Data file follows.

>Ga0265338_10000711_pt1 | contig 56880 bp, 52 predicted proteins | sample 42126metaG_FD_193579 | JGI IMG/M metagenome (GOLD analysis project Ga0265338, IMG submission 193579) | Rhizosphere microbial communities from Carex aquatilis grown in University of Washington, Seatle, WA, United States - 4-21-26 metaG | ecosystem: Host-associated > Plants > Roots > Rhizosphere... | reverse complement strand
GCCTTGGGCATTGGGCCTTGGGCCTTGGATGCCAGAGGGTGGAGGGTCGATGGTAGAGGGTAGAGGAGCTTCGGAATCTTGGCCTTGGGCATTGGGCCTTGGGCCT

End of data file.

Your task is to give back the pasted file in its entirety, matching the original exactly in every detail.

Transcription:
>Ga0265338_10000711_pt1 | contig 56880 bp, 52 predicted proteins | sample 42126metaG_FD_193579 | JGI IMG/M metagenome (GOLD analysis project Ga0265338, IMG submission 193579) | Rhizosphere microbial communities from Carex aquatilis grown in University of Washington, Seatle, WA, United States - 4-21-26 metaG | ecosystem: Host-associated > Plants > Roots > Rhizosphere... | reverse complement strand
GCCTTGGGCATTGGGCCTTGGGCCTTGGATGCCAGAGGGTGGAGGGTCGATGGTAGAGGGTAGAGGAGCTTCGGAATCTTGGCCTTGGGCATTGGGCCTTGGGCCT